Democracy at Its Best: Boulder County Extends Fracking Ban
“The time is always right to do the right thing.” —Martin Luther King, Jr.
As I sat in the hearing room of the Boulder County Commissioner yesterday I witnessed citizen-led democracy in action.
In a unanimous vote, three Boulder Colorado County Commissioners voted to extend the moratorium on oil and gas drilling in the county for the next three-and-a-half years. The three Democratic party women not only voted against fracking until July 1, 2018, they did so with strong language and gusto as tens-of-thousands of wells loom just across the border in neighboring Weld County waiting to invade the Boulder County landscape.
Commissioner Cindy Domenico started off the discussion with references about the increasing concerns and impacts of fracking on the public’s health. Commissioner Deb Gardner followed up by pointing out how fracking is related to climate change, and how Boulder County wants to be at the forefront of protecting the planet for future generations. Commissioner Elise Jones batted cleanup and knocked it out of the park with a discussion about the “industrialization of well pads in suburban housing communities” that she witnessed during her fracking tours in Weld neighboring county.
For their action, the commissioners will likely get sued by the oil and gas industry. Encana, one of the biggest oil and gas driller/frackers in the U.S., has several well permits hanging in limbo in Boulder County, as do other drillers eyeing the “Niobrara Shale” that underlies this suburban landscape.
In nearby Longmont, a city within Boulder County, the oil and gas industry has already sued to try to force fracking down citizens’ throats, as they have in nearby Fort Collins, Broomfield and Lafayette. The fight against fracking continues to escalate in Colorado as citizens and their elected officials stand up against this powerful industry and its backers in Governor Hickenlooper’s office and beyond (Hickenlooper famously boasted to a U.S Senate Subcommittee that he drank fracking fluid).
It wasn’t always this way, even in Boulder County. Eighteen months ago, these same three Commissioner waffled and waxed, seemingly afraid to enact a long-term moratorium to fight this industry. It wasn’t until the will of the people—hundreds of people—rose up and created a citizen-led movement that gave the commissioners the backing to stand up and fight this industry. A few days ago, nearly a hundred people spoke at the Commissioners’ public hearing on this topic. Several groups formed to address the issue including Frack Free Colorado and East Boulder County United and then other groups like the Sierra Club jumped in to bolster the fences.
We’re seeing this citizen-led democracy against the powerful polluters in the fossil fuel industry rise up across the U.S. With people-power backing, these three Boulder County Commissioners even had the moxie to make the vote themselves rather than pushing it off to a vote of the people in the next election. Good for them!
Democracy gets in your blood when you see it happen. It’s uplifting, alive and a force of nature that makes the corporate zombies in the fossil fuel industry look like pawns on the battlefield of human history and justice.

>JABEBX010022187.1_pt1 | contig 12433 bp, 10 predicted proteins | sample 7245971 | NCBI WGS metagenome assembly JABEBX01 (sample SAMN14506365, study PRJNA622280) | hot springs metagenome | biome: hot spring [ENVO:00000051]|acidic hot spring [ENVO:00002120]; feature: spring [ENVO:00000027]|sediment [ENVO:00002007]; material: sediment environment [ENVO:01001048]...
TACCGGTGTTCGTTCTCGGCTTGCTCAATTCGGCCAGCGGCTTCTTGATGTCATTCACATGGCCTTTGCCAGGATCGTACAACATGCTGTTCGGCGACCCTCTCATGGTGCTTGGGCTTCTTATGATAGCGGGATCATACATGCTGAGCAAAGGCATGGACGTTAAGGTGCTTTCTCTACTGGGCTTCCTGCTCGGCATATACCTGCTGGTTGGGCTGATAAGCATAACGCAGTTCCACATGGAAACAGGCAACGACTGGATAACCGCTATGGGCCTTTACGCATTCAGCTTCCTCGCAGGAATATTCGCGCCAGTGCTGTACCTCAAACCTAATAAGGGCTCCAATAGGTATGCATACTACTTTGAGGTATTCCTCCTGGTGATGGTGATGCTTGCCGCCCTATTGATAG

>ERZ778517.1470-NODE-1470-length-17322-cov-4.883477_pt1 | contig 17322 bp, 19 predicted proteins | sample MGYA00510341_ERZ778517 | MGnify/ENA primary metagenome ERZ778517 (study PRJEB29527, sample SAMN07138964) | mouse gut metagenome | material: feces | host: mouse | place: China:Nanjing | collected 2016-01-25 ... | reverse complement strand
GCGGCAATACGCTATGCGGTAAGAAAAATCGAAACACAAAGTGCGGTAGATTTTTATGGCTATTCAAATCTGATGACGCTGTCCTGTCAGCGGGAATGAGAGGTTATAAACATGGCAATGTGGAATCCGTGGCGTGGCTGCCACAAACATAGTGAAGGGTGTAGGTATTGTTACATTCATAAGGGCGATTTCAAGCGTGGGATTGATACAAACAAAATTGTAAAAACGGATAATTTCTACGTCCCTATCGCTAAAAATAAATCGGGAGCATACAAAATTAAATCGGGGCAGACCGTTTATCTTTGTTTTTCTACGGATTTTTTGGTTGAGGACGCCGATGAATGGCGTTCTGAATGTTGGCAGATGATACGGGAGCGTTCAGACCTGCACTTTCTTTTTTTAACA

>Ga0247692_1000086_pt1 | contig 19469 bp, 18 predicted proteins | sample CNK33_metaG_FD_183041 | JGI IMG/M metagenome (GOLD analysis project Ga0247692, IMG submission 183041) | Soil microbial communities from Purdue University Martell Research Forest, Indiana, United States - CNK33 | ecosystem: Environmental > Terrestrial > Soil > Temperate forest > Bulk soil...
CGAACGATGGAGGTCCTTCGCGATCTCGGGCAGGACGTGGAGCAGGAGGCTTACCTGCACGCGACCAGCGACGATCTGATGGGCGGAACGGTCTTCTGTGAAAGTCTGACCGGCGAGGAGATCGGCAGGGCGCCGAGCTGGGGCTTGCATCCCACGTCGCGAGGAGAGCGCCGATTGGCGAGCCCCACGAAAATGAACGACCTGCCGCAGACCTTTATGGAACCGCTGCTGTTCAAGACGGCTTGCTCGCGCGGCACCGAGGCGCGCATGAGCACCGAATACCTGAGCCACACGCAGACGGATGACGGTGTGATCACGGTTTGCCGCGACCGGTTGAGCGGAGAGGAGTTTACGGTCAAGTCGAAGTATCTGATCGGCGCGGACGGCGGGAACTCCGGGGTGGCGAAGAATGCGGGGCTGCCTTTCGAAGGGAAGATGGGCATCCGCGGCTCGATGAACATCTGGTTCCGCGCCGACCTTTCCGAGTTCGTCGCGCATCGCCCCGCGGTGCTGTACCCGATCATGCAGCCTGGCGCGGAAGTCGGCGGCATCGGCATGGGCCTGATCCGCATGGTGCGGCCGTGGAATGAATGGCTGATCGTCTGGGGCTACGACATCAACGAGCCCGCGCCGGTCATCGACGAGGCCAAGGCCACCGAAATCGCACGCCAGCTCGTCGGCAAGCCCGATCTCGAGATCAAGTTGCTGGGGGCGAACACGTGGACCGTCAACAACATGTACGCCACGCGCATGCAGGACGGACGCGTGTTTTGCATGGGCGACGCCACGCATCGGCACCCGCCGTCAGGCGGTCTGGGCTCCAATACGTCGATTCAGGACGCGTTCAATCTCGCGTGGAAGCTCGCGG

We must keep fighting—every town, every county, every state and across the U.S. It’s our moment in history to do the right thing, and it feels great.
Gary Wockner, PhD, is an environmental activist in Colorado.
YOU MIGHT ALSO LIKE
By Robin Scher
Beyond the questions surrounding the availability, effectiveness and safety of a vaccine, the COVID-19 pandemic has led us to question where our food is coming from and whether we will have enough.
- Can Urban Farms Prevent Hunger in 54 Million People in the U.S. ... ›
- New Report Finds Malnutrition World's Top Killer Amid Pandemic ... ›
- Oxfam Warns 12,000 Could Die Per Day From Hunger Due to ... ›
- Three Ways to Support a Healthy Food System During the COVID ... ›
- Trump USDA Resumes Effort to Cut Food Stamp Benefits - EcoWatch ›
- Pandemic Threatens Food Security for Many College Students ... ›
EcoWatch Daily Newsletter
Tearing through the crowded streets of Philadelphia, an electric car and a gas-powered car sought to win a heated race. One that mimicked how cars are actually used. The cars had to stop at stoplights, wait for pedestrians to cross the street, and swerve in and out of the hundreds of horse-drawn buggies. That's right, horse-drawn buggies. Because this race took place in 1908. It wanted to settle once and for all which car was the superior urban vehicle. Although the gas-powered car was more powerful, the electric car was more versatile. As the cars passed over the finish line, the defeat was stunning. The 1908 Studebaker electric car won by 10 minutes. If in 1908, the electric car was clearly the better form of transportation, why don't we drive them now? Today, I'm going to answer that question by diving into the history of electric cars and what I discovered may surprise you.
As bitcoin's fortunes and prominence rise, so do concerns about its environmental impact.
- 15 Top Conservation Issues of 2021 Include Big Threats, Potential ... ›
- How Blockchain Could Boost Clean Energy - EcoWatch ›
By David Drake and Jeffrey York
The Research Brief is a short take about interesting academic work.
The Big Idea
People often point to plunging natural gas prices as the reason U.S. coal-fired power plants have been shutting down at a faster pace in recent years. However, new research shows two other forces had a much larger effect: federal regulation and a well-funded activist campaign that launched in 2011 with the goal of ending coal power.
- Major Milestone: More than 100,000 MW Worth of Coal-Fired Power ... ›
- Coal Will Not Bring Appalachia Back to Life, But Tech and ... ›
- Renewables Beat Coal in the U.S. for the First Time This April ... ›